Normalisation and ‘Anima notitia copia’ (Soul of the Database)

(A Guest Editorial for Simple-Talk)

The other day, I was staring  at the sys.syslanguages  table in SQL Server with slightly-raised eyebrows .


I’d just been reading Chris Date’s  interesting book ‘SQL and Relational Theory’. He’d made the point that you’re not necessarily doing relational database operations by using a SQL Database product.  The same general point was recently made by Dino Esposito about ASP.NET MVC.  The use of ASP.NET MVC doesn’t guarantee you a good application design: It merely makes it possible to test it. The way I’d describe the sentiment in both cases is ‘you can hit someone over the head with a frying-pan but you can’t call it cooking’.

SQL enables you to create relational databases. However,  even if it smells bad, it is no crime to do hideously un-relational things with a SQL Database just so long as it’s necessary and you can tell the difference; not only that but also only if you’re aware of the risks and implications. Naturally, I’ve never knowingly created a database that Codd would have frowned at, but around the edges are interfaces and data feeds I’ve written  that have caused hissy fits amongst the Normalisation fundamentalists. Part of the problem for those who agonise about such things  is the misinterpretation of Atomicity.  An atomic value is one for which, in the strange virtual universe you are creating in your database, you don’t have any interest in any of its component parts.  If you aren’t interested in the electrons, neutrinos,  muons,  or  taus, then  an atom is atomic. In the same way, if you are passed a JSON string or XML, and required to store it in a database, then all you need to do is to ask yourself, in your role as Anima notitia copia (Soul of the database) ‘have I any interest in the contents of this item of information?’.  If the answer is ‘No!’, or ‘nequequam! Then it is an atomic value, however complex it may be.  After all, you would never have the urge to store the pixels of images individually, under the misguided idea that these are the atomic values would you?  I would, of course,  ask the ‘Anima notitia copia’ rather than the application developers, since there may be more than one application, and the applications developers may be designing the application in the absence of full domain knowledge, (‘or by the seat of the pants’ as the technical term used to be). If, on the other hand, the answer is ‘sure, and we want to index the XML column’, then we may be in for some heavy XML-shredding sessions to get to store the ‘atomic’ values and ensure future harmony as the application develops.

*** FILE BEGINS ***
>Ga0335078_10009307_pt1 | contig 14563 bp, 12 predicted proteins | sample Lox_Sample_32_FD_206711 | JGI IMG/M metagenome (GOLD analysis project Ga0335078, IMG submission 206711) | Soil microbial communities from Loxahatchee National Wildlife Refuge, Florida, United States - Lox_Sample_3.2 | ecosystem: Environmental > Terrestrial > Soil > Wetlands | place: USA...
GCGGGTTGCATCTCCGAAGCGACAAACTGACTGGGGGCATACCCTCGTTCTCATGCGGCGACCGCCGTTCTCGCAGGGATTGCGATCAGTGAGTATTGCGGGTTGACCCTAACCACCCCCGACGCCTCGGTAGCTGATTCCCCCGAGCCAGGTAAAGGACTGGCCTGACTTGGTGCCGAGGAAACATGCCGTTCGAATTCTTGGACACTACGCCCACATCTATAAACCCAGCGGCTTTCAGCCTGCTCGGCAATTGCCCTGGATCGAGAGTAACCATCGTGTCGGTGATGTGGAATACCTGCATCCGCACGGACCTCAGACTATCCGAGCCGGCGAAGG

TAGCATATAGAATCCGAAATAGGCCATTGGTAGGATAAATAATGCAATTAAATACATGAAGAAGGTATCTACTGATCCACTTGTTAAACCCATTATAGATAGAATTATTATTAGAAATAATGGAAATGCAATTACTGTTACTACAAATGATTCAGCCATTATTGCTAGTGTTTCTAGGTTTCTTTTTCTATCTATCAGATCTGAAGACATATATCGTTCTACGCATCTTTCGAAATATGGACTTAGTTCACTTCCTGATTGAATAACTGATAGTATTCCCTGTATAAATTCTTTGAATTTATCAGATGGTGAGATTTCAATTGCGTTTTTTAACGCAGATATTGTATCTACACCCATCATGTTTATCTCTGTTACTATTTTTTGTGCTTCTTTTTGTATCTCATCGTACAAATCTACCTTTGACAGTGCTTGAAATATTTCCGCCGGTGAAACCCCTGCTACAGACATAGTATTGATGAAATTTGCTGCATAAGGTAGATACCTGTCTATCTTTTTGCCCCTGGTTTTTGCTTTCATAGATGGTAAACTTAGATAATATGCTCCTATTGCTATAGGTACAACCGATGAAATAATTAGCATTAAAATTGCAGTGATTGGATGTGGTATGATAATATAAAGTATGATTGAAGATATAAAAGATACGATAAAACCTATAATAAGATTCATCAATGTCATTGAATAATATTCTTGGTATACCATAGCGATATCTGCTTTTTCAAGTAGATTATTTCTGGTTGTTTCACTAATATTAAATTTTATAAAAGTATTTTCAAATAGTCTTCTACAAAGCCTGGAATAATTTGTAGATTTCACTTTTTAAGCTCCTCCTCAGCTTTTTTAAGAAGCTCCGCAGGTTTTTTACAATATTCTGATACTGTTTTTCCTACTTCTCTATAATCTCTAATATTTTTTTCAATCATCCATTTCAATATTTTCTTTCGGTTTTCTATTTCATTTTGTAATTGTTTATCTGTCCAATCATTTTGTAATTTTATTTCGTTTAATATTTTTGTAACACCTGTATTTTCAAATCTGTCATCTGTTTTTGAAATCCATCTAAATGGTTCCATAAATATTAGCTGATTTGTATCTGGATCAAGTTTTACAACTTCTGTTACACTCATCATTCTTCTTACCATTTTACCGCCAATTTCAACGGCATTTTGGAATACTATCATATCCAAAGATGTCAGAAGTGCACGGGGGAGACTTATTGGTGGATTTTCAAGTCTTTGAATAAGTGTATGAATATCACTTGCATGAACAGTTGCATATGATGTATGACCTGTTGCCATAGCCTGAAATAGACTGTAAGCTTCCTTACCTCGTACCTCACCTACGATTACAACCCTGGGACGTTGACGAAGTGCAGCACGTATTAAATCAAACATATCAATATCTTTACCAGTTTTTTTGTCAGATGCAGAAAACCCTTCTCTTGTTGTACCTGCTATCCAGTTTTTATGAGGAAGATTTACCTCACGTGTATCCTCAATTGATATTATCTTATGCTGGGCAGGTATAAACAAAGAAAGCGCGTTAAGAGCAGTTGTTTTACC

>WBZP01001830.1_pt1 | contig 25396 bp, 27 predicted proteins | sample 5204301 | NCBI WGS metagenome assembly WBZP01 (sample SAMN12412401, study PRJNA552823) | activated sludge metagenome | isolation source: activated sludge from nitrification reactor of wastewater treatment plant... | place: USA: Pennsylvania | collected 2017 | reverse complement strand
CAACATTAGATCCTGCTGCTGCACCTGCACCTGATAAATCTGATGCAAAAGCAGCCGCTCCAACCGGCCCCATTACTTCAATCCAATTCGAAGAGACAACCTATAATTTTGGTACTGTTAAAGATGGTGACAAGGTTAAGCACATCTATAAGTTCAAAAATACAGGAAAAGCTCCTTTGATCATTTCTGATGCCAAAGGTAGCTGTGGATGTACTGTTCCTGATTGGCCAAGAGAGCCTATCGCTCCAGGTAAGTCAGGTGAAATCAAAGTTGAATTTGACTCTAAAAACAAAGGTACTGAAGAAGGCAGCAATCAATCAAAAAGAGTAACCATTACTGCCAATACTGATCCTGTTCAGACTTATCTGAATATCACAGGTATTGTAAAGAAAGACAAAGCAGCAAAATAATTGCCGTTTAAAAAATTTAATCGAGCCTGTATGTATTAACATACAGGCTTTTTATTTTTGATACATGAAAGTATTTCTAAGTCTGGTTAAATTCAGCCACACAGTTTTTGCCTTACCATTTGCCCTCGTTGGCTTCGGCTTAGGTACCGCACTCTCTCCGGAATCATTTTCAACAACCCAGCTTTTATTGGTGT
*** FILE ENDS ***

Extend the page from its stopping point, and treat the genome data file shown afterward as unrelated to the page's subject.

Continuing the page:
I went back to looking at the sys.syslanguages table. It has a months column with the months in a delimited list


This is an ordered list. Wicked? I seem to remember that this value, like shortmonths and days, is treated as a ‘thing’. It is merely passed off to an external  C++ routine in order to format a date in a particular language, and never accessed directly within the database. As far as the database is concerned, it is an atomic value.  There is more to normalisation than meets the eye.